Rev. Willie Taplin Barrow was known as “The Little Warrior.” Rev. Barrow was short in stature but she was a towering force in the civil rights movement. Rev. Willie T. Barrow died March 12 at age 90. Here are some of the statements from officials on her death
President Barack Obama
“Reverend Willie T. Barrow was a Civil Rights icon and a Chicago institution, a ‘Little Warrior’ in pursuit of justice for all God’s children. In 1936, when she was just 12 years old, Reverend Barrow demanded to be let on to her all-white school bus in Texas, and the fight for equality she joined that day would become the cause of her life. She marched with Dr. King on Washington and in Selma. She stood up for labor rights and women’s rights. She made one of the first pieces of the AIDS Memorial Quilt, and proudly welcomed LGBT brothers and sisters to the movement she helped lead.
“Nowhere was Reverend Barrow’s impact felt more than in our hometown of Chicago. Through Operation Breadbasket, the Rainbow/PUSH coalition, and her beloved Vernon Park Church, she never stopped doing all she could to make her community a better place. To Michelle and me, she was a constant inspiration, a lifelong mentor, and a very dear friend. I was proud to count myself among the more than 100 men and women she called her ‘Godchildren,’ and worked hard to live up to her example. I still do.
“Michelle and I are deeply saddened by Reverend Barrow’s passing, but we take comfort in the knowledge that our world is a far better place because she was a part of it. Our thoughts and prayers are with Reverend Barrow’s family, and with all those who loved her as we did.”
Mayor Rahm Emanuel
“Today all Chicagoans mourn the passing of Reverend Willie T. Barrow. From a teenager who demonstrated for equality in the segregated south to a revered Chicago icon who helped to found Operation Breadbasket, Reverend Barrow spent her life on the front lines in the fight for justice. She marched in Selma and played a pivotal role in persuading Dr. King to take his fight for equality to Chicago. Known as ‘The Little Warrior,’ Rev. Barrow was small in frame but her voice was powerful, and contributed immeasurably to the cause of fairness, justice and opportunity in our community and the nation. We mourn her loss but give thanks for the impactful life she lived.”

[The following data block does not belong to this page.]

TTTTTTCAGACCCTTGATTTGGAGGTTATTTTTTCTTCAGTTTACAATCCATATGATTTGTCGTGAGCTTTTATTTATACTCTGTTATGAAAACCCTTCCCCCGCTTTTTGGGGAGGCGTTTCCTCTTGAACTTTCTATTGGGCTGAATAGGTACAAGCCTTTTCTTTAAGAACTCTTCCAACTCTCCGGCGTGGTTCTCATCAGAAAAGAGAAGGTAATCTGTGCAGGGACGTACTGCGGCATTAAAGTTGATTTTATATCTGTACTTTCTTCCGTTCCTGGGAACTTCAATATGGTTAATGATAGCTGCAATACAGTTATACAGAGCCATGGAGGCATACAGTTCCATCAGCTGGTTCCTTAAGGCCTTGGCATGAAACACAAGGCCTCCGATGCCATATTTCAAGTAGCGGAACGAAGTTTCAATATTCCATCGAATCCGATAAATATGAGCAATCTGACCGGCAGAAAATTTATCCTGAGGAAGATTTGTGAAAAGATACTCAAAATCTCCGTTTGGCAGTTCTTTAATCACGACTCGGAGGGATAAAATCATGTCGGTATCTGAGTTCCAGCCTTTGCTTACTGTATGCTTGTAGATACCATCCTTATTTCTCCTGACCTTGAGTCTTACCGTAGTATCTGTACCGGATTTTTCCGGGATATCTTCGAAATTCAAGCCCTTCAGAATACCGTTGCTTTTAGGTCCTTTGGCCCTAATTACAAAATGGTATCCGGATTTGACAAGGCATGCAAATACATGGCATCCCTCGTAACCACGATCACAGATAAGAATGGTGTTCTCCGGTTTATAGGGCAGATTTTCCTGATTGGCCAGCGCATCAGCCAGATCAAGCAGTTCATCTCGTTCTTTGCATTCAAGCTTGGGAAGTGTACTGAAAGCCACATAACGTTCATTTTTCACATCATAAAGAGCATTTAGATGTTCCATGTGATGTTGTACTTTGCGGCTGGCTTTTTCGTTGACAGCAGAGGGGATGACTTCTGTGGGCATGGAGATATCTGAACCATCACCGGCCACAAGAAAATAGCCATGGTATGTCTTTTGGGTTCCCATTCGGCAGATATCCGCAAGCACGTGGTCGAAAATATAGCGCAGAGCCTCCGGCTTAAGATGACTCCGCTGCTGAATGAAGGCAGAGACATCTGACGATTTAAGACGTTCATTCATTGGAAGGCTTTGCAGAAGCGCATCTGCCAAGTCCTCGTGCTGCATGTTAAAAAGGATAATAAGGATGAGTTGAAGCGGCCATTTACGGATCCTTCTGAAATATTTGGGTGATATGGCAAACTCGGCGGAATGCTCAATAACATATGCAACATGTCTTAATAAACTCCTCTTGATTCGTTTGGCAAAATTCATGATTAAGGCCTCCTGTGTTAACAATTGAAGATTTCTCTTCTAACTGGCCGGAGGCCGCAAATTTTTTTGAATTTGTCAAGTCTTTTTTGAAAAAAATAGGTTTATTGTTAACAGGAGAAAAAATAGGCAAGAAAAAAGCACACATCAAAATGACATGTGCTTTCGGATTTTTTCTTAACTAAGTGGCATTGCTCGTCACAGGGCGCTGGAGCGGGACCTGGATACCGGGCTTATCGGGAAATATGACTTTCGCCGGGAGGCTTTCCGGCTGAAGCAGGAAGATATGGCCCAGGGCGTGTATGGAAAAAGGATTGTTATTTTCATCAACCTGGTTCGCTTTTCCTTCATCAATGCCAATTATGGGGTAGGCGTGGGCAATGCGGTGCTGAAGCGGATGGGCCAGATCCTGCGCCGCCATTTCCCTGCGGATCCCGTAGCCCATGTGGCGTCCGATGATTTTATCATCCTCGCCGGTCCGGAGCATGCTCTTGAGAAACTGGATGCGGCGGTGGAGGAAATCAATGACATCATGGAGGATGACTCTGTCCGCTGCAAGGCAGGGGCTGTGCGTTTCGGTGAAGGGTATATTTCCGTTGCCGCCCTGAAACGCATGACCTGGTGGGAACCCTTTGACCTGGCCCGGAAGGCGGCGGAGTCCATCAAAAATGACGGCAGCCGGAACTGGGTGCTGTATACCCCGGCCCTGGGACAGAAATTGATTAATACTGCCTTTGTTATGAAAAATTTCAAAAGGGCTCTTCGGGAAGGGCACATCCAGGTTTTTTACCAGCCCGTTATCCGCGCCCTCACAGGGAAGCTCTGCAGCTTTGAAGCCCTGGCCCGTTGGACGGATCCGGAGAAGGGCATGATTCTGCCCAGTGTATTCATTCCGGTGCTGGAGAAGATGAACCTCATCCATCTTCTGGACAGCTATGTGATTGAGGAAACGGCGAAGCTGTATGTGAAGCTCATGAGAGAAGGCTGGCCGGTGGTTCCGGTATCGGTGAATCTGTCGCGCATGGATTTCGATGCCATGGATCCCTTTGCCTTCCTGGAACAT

Chicago Teachers Union
“The city of Chicago has suffered a tremendous loss with this morning’s passing of the Rev. Willie Barrow. Our “Little Warrior” was a one-woman movement for equality, social justice and civil rights, from her work with the Rev. Dr. Martin Luther King Jr. to her integral role in the founding of Chicago’s Operation Breadbasket, which later became Rainbow/PUSH. She has inspired generations of activists around the country through more than 70 years of work in the church and the community, with strength and tireless effort unmatched by many. She wielded a world of toughness in her hand—an iron fist wearing a velvet glove—and will be greatly missed by the legions of clergy, activists and social justice pioneers she has influenced.”
Sen. Dick Durbin
“Rev. Willie T. Barrow belongs in the Civil Rights Hall of Fame. From the Edmund Pettus Bridge in Selma to the streets of Chicago, Rev. Barrow fought for justice and stood up to those who would deny equality. Her passion for helping others, her steely determination and her winning smile will be missed, but her spirit will live on in the countless lives touched by her work.”